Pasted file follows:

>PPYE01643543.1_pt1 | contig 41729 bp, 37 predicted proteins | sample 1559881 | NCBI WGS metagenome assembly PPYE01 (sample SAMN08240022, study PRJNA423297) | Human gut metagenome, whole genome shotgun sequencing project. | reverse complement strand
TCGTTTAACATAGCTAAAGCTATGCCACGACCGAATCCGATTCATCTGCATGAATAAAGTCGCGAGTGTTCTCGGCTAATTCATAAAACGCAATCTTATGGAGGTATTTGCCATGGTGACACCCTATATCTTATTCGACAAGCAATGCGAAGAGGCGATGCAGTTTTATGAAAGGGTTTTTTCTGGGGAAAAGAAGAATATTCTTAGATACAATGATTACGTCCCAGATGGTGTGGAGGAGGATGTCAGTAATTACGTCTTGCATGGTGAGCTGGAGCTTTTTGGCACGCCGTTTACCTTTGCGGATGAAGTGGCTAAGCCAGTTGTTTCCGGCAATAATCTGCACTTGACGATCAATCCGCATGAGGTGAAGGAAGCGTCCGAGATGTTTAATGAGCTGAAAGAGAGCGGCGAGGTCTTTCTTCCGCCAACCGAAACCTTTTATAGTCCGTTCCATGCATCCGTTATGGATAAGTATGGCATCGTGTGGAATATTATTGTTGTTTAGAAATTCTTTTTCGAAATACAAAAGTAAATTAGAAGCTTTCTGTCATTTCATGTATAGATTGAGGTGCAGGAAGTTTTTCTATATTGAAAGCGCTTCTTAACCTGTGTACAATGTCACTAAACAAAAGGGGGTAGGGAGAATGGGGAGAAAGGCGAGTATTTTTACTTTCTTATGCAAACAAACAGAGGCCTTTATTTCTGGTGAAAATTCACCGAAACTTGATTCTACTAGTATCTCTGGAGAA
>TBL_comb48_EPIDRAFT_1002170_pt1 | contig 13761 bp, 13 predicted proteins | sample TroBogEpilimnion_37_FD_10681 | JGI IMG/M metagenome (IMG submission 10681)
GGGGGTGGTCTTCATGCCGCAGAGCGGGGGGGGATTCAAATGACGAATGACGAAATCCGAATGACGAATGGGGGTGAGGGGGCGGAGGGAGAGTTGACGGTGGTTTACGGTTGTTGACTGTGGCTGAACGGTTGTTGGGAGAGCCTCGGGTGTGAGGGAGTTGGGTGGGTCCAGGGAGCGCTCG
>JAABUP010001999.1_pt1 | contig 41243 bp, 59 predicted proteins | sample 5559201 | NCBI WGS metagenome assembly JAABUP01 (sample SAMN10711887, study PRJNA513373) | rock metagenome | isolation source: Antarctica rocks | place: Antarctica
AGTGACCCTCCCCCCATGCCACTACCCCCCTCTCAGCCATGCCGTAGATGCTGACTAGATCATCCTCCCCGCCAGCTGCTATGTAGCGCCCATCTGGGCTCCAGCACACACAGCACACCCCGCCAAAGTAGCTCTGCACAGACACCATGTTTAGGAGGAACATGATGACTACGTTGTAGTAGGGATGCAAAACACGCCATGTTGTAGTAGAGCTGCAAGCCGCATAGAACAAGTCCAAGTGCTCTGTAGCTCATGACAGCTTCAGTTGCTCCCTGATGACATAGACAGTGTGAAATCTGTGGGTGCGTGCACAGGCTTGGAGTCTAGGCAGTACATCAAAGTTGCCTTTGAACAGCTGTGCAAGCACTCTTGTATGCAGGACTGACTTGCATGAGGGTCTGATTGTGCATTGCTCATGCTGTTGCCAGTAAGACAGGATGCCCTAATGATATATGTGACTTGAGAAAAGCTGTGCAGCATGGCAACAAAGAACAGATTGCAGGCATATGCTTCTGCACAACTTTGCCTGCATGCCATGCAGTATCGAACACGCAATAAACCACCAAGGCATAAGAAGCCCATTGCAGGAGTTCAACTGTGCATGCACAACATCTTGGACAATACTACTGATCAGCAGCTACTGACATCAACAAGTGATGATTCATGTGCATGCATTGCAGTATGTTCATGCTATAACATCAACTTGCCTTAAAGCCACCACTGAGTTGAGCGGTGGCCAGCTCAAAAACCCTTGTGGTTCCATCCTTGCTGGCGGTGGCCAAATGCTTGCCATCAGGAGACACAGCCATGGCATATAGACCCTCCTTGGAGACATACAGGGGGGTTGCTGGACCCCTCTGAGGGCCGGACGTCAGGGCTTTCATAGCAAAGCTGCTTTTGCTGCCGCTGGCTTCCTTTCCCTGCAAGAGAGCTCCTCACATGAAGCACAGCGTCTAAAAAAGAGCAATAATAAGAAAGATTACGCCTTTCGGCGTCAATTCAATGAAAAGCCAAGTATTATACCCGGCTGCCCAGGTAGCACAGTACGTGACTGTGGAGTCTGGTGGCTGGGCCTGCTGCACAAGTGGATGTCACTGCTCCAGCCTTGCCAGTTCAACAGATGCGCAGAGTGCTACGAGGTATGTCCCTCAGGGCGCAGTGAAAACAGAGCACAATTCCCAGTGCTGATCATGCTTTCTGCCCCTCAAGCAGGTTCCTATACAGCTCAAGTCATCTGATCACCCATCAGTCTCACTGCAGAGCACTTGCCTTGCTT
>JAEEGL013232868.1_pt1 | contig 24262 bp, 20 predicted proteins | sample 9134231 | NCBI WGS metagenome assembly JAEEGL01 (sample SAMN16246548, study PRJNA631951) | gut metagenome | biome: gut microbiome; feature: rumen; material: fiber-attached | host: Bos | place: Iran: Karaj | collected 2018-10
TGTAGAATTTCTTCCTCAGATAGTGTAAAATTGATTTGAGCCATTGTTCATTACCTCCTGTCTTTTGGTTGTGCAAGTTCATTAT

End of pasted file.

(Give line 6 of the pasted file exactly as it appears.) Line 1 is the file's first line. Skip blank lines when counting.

AGTGACCCTCCCCCCATGCCACTACCCCCCTCTCAGCCATGCCGTAGATGCTGACTAGATCATCCTCCCCGCCAGCTGCTATGTAGCGCCCATCTGGGCTCCAGCACACACAGCACACCCCGCCAAAGTAGCTCTGCACAGACACCATGTTTAGGAGGAACATGATGACTACGTTGTAGTAGGGATGCAAAACACGCCATGTTGTAGTAGAGCTGCAAGCCGCATAGAACAAGTCCAAGTGCTCTGTAGCTCATGACAGCTTCAGTTGCTCCCTGATGACATAGACAGTGTGAAATCTGTGGGTGCGTGCACAGGCTTGGAGTCTAGGCAGTACATCAAAGTTGCCTTTGAACAGCTGTGCAAGCACTCTTGTATGCAGGACTGACTTGCATGAGGGTCTGATTGTGCATTGCTCATGCTGTTGCCAGTAAGACAGGATGCCCTAATGATATATGTGACTTGAGAAAAGCTGTGCAGCATGGCAACAAAGAACAGATTGCAGGCATATGCTTCTGCACAACTTTGCCTGCATGCCATGCAGTATCGAACACGCAATAAACCACCAAGGCATAAGAAGCCCATTGCAGGAGTTCAACTGTGCATGCACAACATCTTGGACAATACTACTGATCAGCAGCTACTGACATCAACAAGTGATGATTCATGTGCATGCATTGCAGTATGTTCATGCTATAACATCAACTTGCCTTAAAGCCACCACTGAGTTGAGCGGTGGCCAGCTCAAAAACCCTTGTGGTTCCATCCTTGCTGGCGGTGGCCAAATGCTTGCCATCAGGAGACACAGCCATGGCATATAGACCCTCCTTGGAGACATACAGGGGGGTTGCTGGACCCCTCTGAGGGCCGGACGTCAGGGCTTTCATAGCAAAGCTGCTTTTGCTGCCGCTGGCTTCCTTTCCCTGCAAGAGAGCTCCTCACATGAAGCACAGCGTCTAAAAAAGAGCAATAATAAGAAAGATTACGCCTTTCGGCGTCAATTCAATGAAAAGCCAAGTATTATACCCGGCTGCCCAGGTAGCACAGTACGTGACTGTGGAGTCTGGTGGCTGGGCCTGCTGCACAAGTGGATGTCACTGCTCCAGCCTTGCCAGTTCAACAGATGCGCAGAGTGCTACGAGGTATGTCCCTCAGGGCGCAGTGAAAACAGAGCACAATTCCCAGTGCTGATCATGCTTTCTGCCCCTCAAGCAGGTTCCTATACAGCTCAAGTCATCTGATCACCCATCAGTCTCACTGCAGAGCACTTGCCTTGCTT